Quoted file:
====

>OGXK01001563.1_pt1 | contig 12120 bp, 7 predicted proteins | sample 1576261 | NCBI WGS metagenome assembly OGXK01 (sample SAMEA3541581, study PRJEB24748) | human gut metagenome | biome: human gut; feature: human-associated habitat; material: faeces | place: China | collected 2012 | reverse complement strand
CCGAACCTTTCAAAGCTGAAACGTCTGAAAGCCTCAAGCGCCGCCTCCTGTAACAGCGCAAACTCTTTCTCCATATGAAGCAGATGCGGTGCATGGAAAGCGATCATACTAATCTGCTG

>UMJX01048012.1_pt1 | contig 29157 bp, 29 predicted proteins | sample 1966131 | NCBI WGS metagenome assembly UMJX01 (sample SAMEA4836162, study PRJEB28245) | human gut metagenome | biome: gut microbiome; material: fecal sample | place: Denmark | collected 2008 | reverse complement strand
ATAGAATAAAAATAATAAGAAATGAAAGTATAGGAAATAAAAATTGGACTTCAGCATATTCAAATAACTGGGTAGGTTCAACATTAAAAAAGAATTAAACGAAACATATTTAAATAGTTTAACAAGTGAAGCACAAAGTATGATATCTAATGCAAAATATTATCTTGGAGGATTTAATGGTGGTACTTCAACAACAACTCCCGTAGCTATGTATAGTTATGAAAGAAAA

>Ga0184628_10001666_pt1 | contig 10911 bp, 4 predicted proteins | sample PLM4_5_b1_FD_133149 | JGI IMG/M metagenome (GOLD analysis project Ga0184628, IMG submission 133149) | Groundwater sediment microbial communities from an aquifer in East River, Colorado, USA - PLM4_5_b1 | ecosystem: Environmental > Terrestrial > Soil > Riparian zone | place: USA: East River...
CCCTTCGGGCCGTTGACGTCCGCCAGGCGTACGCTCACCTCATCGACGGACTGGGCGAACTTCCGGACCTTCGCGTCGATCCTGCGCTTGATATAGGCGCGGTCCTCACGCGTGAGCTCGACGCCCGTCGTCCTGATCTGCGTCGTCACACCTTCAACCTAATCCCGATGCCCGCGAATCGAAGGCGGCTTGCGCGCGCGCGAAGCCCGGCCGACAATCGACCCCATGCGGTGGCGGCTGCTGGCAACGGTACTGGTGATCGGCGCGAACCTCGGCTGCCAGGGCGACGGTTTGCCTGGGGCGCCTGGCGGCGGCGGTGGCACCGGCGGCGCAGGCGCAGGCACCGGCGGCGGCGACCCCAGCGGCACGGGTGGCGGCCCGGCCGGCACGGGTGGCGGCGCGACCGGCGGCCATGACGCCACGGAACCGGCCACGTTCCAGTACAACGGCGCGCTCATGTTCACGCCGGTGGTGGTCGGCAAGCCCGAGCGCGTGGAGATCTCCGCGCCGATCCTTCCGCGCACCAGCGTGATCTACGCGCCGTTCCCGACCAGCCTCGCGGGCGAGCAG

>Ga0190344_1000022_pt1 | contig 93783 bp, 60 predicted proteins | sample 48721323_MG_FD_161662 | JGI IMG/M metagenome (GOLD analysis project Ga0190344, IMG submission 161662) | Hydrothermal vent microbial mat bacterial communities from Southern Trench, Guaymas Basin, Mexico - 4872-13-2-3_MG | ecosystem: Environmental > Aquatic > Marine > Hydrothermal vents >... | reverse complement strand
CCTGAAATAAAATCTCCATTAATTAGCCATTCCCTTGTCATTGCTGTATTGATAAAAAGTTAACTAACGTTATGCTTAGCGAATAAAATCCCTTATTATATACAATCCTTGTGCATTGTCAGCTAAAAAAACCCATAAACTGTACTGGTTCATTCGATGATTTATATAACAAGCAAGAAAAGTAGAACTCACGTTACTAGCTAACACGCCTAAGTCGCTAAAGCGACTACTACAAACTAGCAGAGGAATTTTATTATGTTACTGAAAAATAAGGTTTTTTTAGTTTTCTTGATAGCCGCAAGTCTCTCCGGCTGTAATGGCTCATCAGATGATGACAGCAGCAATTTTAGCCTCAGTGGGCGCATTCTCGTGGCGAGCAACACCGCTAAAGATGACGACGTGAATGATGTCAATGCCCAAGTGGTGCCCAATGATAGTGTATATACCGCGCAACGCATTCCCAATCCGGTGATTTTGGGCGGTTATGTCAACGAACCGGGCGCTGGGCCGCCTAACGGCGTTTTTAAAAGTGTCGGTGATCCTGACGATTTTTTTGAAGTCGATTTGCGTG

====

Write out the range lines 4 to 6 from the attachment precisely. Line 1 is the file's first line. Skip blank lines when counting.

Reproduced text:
ATAGAATAAAAATAATAAGAAATGAAAGTATAGGAAATAAAAATTGGACTTCAGCATATTCAAATAACTGGGTAGGTTCAACATTAAAAAAGAATTAAACGAAACATATTTAAATAGTTTAACAAGTGAAGCACAAAGTATGATATCTAATGCAAAATATTATCTTGGAGGATTTAATGGTGGTACTTCAACAACAACTCCCGTAGCTATGTATAGTTATGAAAGAAAA

>Ga0184628_10001666_pt1 | contig 10911 bp, 4 predicted proteins | sample PLM4_5_b1_FD_133149 | JGI IMG/M metagenome (GOLD analysis project Ga0184628, IMG submission 133149) | Groundwater sediment microbial communities from an aquifer in East River, Colorado, USA - PLM4_5_b1 | ecosystem: Environmental > Terrestrial > Soil > Riparian zone | place: USA: East River...
CCCTTCGGGCCGTTGACGTCCGCCAGGCGTACGCTCACCTCATCGACGGACTGGGCGAACTTCCGGACCTTCGCGTCGATCCTGCGCTTGATATAGGCGCGGTCCTCACGCGTGAGCTCGACGCCCGTCGTCCTGATCTGCGTCGTCACACCTTCAACCTAATCCCGATGCCCGCGAATCGAAGGCGGCTTGCGCGCGCGCGAAGCCCGGCCGACAATCGACCCCATGCGGTGGCGGCTGCTGGCAACGGTACTGGTGATCGGCGCGAACCTCGGCTGCCAGGGCGACGGTTTGCCTGGGGCGCCTGGCGGCGGCGGTGGCACCGGCGGCGCAGGCGCAGGCACCGGCGGCGGCGACCCCAGCGGCACGGGTGGCGGCCCGGCCGGCACGGGTGGCGGCGCGACCGGCGGCCATGACGCCACGGAACCGGCCACGTTCCAGTACAACGGCGCGCTCATGTTCACGCCGGTGGTGGTCGGCAAGCCCGAGCGCGTGGAGATCTCCGCGCCGATCCTTCCGCGCACCAGCGTGATCTACGCGCCGTTCCCGACCAGCCTCGCGGGCGAGCAG